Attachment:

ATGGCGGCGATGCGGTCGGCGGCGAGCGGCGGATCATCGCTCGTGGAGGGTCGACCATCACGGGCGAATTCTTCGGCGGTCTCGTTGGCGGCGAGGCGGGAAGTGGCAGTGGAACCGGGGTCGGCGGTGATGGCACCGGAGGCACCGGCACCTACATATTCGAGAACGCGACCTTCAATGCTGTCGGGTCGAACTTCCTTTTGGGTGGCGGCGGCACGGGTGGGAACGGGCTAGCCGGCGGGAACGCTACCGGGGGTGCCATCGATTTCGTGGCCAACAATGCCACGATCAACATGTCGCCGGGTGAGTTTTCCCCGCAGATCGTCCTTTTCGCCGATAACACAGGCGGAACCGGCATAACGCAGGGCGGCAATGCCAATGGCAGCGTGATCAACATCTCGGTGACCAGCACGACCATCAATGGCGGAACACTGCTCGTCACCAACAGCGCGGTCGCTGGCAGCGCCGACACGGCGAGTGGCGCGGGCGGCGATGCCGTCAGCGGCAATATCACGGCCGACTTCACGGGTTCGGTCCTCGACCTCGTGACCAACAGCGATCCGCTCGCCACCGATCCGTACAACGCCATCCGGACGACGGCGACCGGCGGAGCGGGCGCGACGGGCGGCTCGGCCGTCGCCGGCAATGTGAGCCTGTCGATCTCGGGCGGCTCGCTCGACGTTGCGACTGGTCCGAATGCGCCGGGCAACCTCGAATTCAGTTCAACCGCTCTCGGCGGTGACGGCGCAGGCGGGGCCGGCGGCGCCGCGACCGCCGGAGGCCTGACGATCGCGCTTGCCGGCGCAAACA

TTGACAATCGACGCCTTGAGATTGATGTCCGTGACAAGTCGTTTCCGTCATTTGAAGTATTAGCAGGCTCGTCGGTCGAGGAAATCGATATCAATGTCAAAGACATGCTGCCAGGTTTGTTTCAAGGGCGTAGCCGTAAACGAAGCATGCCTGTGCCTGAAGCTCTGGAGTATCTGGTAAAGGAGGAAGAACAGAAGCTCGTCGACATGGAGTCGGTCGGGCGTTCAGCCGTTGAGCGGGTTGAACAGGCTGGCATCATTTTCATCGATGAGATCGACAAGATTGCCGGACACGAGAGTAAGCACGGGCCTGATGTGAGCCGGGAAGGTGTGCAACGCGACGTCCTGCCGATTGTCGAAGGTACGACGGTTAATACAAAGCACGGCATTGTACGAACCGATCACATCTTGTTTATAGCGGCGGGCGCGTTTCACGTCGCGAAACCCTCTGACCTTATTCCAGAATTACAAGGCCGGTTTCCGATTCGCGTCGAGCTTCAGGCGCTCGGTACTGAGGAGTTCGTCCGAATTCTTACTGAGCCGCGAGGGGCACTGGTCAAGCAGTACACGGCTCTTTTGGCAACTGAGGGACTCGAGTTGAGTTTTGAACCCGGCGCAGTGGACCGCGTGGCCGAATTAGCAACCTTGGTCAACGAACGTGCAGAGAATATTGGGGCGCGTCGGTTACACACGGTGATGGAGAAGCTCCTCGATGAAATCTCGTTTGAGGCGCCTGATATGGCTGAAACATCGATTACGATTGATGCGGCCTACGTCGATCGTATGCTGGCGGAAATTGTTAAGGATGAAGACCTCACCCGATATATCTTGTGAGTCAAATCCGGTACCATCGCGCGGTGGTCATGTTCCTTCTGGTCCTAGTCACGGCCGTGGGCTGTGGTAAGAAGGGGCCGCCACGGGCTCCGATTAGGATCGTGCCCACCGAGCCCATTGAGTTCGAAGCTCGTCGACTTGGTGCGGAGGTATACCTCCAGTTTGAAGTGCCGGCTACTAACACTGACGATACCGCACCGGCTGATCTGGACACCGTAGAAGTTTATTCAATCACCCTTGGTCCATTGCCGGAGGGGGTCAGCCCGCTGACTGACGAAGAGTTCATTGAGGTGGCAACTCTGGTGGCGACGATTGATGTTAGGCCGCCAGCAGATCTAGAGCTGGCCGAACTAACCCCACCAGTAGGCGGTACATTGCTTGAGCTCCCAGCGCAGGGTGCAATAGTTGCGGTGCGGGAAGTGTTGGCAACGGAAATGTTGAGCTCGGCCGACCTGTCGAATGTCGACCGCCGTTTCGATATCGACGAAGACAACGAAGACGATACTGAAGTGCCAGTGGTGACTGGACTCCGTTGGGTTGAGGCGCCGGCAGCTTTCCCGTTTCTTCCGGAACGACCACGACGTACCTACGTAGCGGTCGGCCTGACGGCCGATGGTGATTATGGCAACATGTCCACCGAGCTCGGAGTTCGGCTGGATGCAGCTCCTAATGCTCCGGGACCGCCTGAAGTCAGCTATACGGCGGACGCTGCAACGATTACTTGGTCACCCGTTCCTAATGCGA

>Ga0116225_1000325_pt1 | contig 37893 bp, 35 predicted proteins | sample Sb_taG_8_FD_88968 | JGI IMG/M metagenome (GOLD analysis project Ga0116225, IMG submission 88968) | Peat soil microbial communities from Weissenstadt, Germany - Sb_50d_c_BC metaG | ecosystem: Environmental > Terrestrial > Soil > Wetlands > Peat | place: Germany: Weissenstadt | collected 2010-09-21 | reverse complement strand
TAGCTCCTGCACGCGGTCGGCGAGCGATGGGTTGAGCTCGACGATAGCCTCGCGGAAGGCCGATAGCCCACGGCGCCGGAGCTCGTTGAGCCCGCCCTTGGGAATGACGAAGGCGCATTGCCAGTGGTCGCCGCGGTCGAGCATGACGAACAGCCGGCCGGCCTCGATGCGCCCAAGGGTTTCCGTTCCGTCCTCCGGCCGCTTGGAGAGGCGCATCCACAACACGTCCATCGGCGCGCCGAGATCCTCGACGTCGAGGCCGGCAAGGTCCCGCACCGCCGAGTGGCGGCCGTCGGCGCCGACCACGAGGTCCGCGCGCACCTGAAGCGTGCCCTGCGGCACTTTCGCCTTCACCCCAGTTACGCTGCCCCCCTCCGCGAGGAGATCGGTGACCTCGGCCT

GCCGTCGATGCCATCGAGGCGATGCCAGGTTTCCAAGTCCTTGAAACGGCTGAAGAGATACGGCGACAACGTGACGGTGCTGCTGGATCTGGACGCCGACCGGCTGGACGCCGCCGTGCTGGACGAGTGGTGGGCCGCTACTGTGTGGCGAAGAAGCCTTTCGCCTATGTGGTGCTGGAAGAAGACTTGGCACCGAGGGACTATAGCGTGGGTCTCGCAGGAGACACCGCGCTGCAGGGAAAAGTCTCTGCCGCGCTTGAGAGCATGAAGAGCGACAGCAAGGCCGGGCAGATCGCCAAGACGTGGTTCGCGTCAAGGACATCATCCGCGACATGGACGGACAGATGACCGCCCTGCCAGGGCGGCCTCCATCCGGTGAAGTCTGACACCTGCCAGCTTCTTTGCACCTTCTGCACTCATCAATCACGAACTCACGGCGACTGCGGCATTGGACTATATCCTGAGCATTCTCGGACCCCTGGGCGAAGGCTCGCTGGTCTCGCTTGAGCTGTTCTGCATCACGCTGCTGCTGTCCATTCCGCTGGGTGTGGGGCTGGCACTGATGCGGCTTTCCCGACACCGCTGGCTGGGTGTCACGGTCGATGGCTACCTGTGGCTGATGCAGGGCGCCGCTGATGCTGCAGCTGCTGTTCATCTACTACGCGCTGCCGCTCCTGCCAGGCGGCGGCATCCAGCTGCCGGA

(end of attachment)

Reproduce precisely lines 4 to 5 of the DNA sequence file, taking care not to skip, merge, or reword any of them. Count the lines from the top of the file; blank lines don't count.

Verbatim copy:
TAGCTCCTGCACGCGGTCGGCGAGCGATGGGTTGAGCTCGACGATAGCCTCGCGGAAGGCCGATAGCCCACGGCGCCGGAGCTCGTTGAGCCCGCCCTTGGGAATGACGAAGGCGCATTGCCAGTGGTCGCCGCGGTCGAGCATGACGAACAGCCGGCCGGCCTCGATGCGCCCAAGGGTTTCCGTTCCGTCCTCCGGCCGCTTGGAGAGGCGCATCCACAACACGTCCATCGGCGCGCCGAGATCCTCGACGTCGAGGCCGGCAAGGTCCCGCACCGCCGAGTGGCGGCCGTCGGCGCCGACCACGAGGTCCGCGCGCACCTGAAGCGTGCCCTGCGGCACTTTCGCCTTCACCCCAGTTACGCTGCCCCCCTCCGCGAGGAGATCGGTGACCTCGGCCT

GCCGTCGATGCCATCGAGGCGATGCCAGGTTTCCAAGTCCTTGAAACGGCTGAAGAGATACGGCGACAACGTGACGGTGCTGCTGGATCTGGACGCCGACCGGCTGGACGCCGCCGTGCTGGACGAGTGGTGGGCCGCTACTGTGTGGCGAAGAAGCCTTTCGCCTATGTGGTGCTGGAAGAAGACTTGGCACCGAGGGACTATAGCGTGGGTCTCGCAGGAGACACCGCGCTGCAGGGAAAAGTCTCTGCCGCGCTTGAGAGCATGAAGAGCGACAGCAAGGCCGGGCAGATCGCCAAGACGTGGTTCGCGTCAAGGACATCATCCGCGACATGGACGGACAGATGACCGCCCTGCCAGGGCGGCCTCCATCCGGTGAAGTCTGACACCTGCCAGCTTCTTTGCACCTTCTGCACTCATCAATCACGAACTCACGGCGACTGCGGCATTGGACTATATCCTGAGCATTCTCGGACCCCTGGGCGAAGGCTCGCTGGTCTCGCTTGAGCTGTTCTGCATCACGCTGCTGCTGTCCATTCCGCTGGGTGTGGGGCTGGCACTGATGCGGCTTTCCCGACACCGCTGGCTGGGTGTCACGGTCGATGGCTACCTGTGGCTGATGCAGGGCGCCGCTGATGCTGCAGCTGCTGTTCATCTACTACGCGCTGCCGCTCCTGCCAGGCGGCGGCATCCAGCTGCCGGA